he relative miseries (or joys) of lockdown life were all people could talk about in the first days and weeks of this strange new world.
‘Imagine being cooped up in a tiny flat with no outdoor space!’, ‘imagine living in the Beckhams’ mansion with family all around you and unlimited resources!’, ‘imagine if you had to work from home with three kids to look after!’. We quickly all came to the conclusion that we could have it better, or worse.
Your position on this relative scale of better-ness or worse-ness is, I think, directly related to the guilt you feel over how hard you are finding the current restrictions on your liberty. Aside from the obvious, feeling grateful for your health and that of your family, you feel you should be grateful for your garden, your job, your access to open space, all the things we took for granted just weeks ago.
I sit somewhere in the middle of ‘the scale of lockdown misfortune.’ I have a small but lovely home, a long but untamed garden, a son (four) to keep me company and a job that has always allowed me to work from home, so I haven’t had to be part of the #WFH novelty brigade. As a single parent I score extra lockdown misery-allowance points, but I lose some for having a co-parent, who is having my son frequently, allowing me to work in relative peace. I would argue that as work set-ups go, I have it easier than many of my married friends who are co-working and co-parenting under one roof. But, my trump card: the only other living adult I’m able to see regularly for the foreseeable is my ex. I’ll give you a moment to think about that.
While lockdown days are treating each of us differently – some twiddle idle thumbs on furlough while others attempt to juggle impossible home school sessions with four-hour Zoom conferences – the nights are now the same for us all. Well, almost the same. You either have another adult in your house with you, or you don’t. And here lies the learning opportunity for my single friends with no kids (and you thought all you’d learn was how to make the perfect flour-free banana bread).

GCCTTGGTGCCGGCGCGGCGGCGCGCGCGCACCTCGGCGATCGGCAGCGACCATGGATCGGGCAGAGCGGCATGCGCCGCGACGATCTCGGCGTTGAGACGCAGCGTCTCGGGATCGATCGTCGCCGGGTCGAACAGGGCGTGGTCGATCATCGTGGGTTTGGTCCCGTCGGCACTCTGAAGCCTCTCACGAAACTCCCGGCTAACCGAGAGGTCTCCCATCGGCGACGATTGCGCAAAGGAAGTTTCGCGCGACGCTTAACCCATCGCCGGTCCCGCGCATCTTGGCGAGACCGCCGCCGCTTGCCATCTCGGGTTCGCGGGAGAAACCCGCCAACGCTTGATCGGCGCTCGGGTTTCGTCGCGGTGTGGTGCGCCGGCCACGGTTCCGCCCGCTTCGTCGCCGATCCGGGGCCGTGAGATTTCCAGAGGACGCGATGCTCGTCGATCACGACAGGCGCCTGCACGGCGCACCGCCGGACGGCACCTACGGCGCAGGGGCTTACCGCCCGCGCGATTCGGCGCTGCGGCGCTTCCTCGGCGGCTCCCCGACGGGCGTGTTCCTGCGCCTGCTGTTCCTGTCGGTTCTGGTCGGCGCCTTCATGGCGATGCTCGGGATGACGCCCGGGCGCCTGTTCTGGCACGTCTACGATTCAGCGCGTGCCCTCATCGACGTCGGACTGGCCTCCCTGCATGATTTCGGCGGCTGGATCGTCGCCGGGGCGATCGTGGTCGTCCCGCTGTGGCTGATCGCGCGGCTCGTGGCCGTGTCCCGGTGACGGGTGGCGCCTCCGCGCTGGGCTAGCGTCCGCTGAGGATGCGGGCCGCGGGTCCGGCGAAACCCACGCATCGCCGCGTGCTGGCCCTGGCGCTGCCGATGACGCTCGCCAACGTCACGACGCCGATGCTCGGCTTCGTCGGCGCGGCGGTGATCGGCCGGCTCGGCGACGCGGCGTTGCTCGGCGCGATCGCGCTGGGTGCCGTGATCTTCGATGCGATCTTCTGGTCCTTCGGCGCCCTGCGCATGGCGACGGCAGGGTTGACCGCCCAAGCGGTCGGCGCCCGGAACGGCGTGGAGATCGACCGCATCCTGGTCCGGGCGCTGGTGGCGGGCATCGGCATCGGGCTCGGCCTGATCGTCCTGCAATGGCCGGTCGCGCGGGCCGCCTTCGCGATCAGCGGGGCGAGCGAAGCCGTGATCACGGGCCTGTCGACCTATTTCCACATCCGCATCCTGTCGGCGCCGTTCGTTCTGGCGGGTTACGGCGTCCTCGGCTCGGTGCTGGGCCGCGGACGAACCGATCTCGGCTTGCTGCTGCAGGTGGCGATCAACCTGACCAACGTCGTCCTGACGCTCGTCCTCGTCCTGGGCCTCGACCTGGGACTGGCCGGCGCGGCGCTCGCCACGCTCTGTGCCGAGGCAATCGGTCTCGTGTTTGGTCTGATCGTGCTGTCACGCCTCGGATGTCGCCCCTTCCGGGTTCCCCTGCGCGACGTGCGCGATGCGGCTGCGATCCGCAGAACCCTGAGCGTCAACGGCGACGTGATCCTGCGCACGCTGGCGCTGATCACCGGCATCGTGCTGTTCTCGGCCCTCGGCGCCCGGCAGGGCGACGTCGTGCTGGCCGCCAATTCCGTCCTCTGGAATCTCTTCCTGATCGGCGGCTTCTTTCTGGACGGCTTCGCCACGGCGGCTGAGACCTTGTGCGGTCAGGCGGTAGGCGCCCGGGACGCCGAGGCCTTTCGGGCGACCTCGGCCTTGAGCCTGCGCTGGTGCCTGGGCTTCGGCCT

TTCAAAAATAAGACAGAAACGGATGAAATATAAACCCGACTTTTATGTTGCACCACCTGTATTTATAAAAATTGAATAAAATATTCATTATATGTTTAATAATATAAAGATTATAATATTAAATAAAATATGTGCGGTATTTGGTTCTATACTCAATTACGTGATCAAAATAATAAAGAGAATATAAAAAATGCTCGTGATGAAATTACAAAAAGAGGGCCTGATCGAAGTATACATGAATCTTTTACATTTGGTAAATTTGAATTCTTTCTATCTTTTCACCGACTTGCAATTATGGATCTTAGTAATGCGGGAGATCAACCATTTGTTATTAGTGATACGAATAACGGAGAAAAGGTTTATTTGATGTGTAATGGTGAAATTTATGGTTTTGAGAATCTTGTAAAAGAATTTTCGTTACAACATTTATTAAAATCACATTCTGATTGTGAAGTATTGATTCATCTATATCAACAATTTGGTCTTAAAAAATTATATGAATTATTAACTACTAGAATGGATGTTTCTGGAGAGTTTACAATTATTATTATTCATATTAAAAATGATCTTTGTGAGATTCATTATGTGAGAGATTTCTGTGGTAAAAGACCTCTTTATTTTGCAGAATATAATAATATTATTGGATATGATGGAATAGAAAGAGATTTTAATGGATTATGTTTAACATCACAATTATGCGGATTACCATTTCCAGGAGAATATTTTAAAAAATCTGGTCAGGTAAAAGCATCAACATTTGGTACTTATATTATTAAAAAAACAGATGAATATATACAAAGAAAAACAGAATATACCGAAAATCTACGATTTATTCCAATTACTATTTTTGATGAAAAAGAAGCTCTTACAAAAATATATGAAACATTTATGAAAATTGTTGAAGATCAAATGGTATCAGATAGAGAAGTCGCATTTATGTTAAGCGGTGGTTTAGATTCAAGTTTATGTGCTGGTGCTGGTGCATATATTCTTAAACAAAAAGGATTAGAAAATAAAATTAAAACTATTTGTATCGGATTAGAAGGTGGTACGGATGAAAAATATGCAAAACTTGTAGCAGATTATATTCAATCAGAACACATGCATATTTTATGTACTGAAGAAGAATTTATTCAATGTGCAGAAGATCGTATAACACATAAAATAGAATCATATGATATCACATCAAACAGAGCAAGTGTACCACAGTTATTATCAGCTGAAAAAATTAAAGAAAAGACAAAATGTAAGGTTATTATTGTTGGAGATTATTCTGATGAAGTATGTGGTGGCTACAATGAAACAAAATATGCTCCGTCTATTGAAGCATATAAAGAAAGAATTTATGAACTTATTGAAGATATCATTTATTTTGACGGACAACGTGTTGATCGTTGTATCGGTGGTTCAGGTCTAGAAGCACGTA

If you are an adult, living on your own, you are right now getting an insight into what it is like to be a single parent. What evenings stuck at home on your own, with nowhere to go and nothing to do feel like. How some of them feel glorious, full of opportunity and self-indulgence (a long, silent bubble bath and a glass of wine? What bliss!) and how some of them feel endless, lonely and hopeless (a long, silent bubble bath and a glass of wine? How tragic.).
The monotony of every night offering the same options, the same routines. The silence that can only be filled by streaming media into your rooms, voices that don’t hear your replies, don’t require a response. The inability to be spontaneous, to say ‘yes’ to a drink at the pub because the afternoon was unusually warm. The inability to pop next door to the shop because you’ve run out of loo roll (actually you’re allowed to do that, as it’s an essential item, so you have a slight upper hand on me, still). The long stretches between socialising with friends, going on dates, getting to a gym class, because you have to wait for your night off, or to organise childcare.
All the single folks out there, welcome to the single parent club. Your evenings now look like mine. And as the club swells, as so often happens, it’s really taken off. You ‘new members’ have really improved things. You’ve had great ideas. We now WhatsApp call, Zoom and HouseParty. My evenings are filled with quizzes, FaceTime dates, virtual Pictionary. I feel more connected to friends than I have since becoming a single mum. You’re missing the company of other adults, just like I am, but you’re learning that you can survive long lonely nights, if you can find support from your friends and family, however it’s available.
I am as desperate for lockdown to be lifted as anyone else is. I am excited to be able to use my infrequent nights off to see my friends, go to a pub, have dinner, have sex (remember sex?). But single friends, when you get back out into the wild, please remember these long, lonely nights you spent as honorary single parents. And remember the single parents you’re leaving behind in evening lockdown, with children sleeping upstairs. Remember how you saw our faces on your phones and laptops so regularly, how we became part of the gang again?
When this is all over, please don’t stop calling.